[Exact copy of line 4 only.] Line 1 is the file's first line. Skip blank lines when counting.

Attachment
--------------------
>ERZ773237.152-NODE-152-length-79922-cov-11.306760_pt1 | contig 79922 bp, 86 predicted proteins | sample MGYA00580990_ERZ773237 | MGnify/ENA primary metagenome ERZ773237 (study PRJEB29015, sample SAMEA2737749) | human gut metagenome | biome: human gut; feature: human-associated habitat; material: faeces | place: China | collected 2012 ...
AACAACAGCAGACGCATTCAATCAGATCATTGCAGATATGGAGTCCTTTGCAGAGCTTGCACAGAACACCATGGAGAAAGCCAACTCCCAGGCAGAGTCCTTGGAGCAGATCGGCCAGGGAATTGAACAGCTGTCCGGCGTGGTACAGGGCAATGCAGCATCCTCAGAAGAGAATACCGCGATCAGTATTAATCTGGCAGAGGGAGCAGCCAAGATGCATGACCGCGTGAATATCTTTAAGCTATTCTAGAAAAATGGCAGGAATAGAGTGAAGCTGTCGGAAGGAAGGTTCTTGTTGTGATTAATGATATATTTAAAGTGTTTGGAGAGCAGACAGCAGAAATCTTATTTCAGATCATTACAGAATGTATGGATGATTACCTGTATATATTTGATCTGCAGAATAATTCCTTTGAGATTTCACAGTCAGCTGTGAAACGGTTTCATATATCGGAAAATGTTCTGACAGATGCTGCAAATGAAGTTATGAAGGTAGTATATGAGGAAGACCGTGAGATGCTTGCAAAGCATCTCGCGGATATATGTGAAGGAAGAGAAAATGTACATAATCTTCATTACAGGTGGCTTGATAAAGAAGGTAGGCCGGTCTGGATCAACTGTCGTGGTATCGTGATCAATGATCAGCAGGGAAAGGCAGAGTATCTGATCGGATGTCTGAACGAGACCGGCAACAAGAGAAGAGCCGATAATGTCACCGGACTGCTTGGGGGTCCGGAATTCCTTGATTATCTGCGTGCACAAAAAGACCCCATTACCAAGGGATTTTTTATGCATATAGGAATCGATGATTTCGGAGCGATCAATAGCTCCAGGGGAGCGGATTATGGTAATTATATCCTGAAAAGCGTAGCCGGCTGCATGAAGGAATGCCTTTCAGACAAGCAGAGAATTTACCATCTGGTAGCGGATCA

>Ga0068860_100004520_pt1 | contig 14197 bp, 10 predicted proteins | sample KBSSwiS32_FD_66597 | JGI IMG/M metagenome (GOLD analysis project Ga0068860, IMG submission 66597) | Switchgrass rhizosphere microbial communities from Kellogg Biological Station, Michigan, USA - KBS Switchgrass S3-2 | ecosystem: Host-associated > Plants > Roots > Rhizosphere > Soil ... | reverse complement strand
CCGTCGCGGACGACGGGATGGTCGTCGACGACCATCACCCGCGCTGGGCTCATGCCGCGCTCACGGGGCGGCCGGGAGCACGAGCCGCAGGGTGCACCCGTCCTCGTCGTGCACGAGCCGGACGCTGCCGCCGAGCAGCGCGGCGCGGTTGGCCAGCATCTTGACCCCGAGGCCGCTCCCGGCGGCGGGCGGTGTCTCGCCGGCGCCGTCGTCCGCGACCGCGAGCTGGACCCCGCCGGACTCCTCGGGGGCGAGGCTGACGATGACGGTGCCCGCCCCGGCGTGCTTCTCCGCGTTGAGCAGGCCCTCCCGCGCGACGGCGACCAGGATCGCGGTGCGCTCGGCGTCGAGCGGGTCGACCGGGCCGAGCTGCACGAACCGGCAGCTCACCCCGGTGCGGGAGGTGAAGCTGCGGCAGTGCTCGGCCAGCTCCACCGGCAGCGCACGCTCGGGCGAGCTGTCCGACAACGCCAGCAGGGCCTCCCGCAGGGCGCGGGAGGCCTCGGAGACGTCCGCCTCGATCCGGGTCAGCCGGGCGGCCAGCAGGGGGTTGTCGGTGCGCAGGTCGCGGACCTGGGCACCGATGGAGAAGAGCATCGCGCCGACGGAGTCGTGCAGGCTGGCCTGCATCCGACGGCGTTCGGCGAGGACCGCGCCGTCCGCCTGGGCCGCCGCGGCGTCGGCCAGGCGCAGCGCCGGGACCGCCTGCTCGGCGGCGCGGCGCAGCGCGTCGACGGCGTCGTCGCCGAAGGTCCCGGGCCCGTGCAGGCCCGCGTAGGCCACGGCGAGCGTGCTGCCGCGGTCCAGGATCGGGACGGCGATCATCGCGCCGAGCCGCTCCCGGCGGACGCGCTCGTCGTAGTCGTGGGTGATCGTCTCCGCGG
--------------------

CCGTCGCGGACGACGGGATGGTCGTCGACGACCATCACCCGCGCTGGGCTCATGCCGCGCTCACGGGGCGGCCGGGAGCACGAGCCGCAGGGTGCACCCGTCCTCGTCGTGCACGAGCCGGACGCTGCCGCCGAGCAGCGCGGCGCGGTTGGCCAGCATCTTGACCCCGAGGCCGCTCCCGGCGGCGGGCGGTGTCTCGCCGGCGCCGTCGTCCGCGACCGCGAGCTGGACCCCGCCGGACTCCTCGGGGGCGAGGCTGACGATGACGGTGCCCGCCCCGGCGTGCTTCTCCGCGTTGAGCAGGCCCTCCCGCGCGACGGCGACCAGGATCGCGGTGCGCTCGGCGTCGAGCGGGTCGACCGGGCCGAGCTGCACGAACCGGCAGCTCACCCCGGTGCGGGAGGTGAAGCTGCGGCAGTGCTCGGCCAGCTCCACCGGCAGCGCACGCTCGGGCGAGCTGTCCGACAACGCCAGCAGGGCCTCCCGCAGGGCGCGGGAGGCCTCGGAGACGTCCGCCTCGATCCGGGTCAGCCGGGCGGCCAGCAGGGGGTTGTCGGTGCGCAGGTCGCGGACCTGGGCACCGATGGAGAAGAGCATCGCGCCGACGGAGTCGTGCAGGCTGGCCTGCATCCGACGGCGTTCGGCGAGGACCGCGCCGTCCGCCTGGGCCGCCGCGGCGTCGGCCAGGCGCAGCGCCGGGACCGCCTGCTCGGCGGCGCGGCGCAGCGCGTCGACGGCGTCGTCGCCGAAGGTCCCGGGCCCGTGCAGGCCCGCGTAGGCCACGGCGAGCGTGCTGCCGCGGTCCAGGATCGGGACGGCGATCATCGCGCCGAGCCGCTCCCGGCGGACGCGCTCGTCGTAGTCGTGGGTGATCGTCTCCGCGG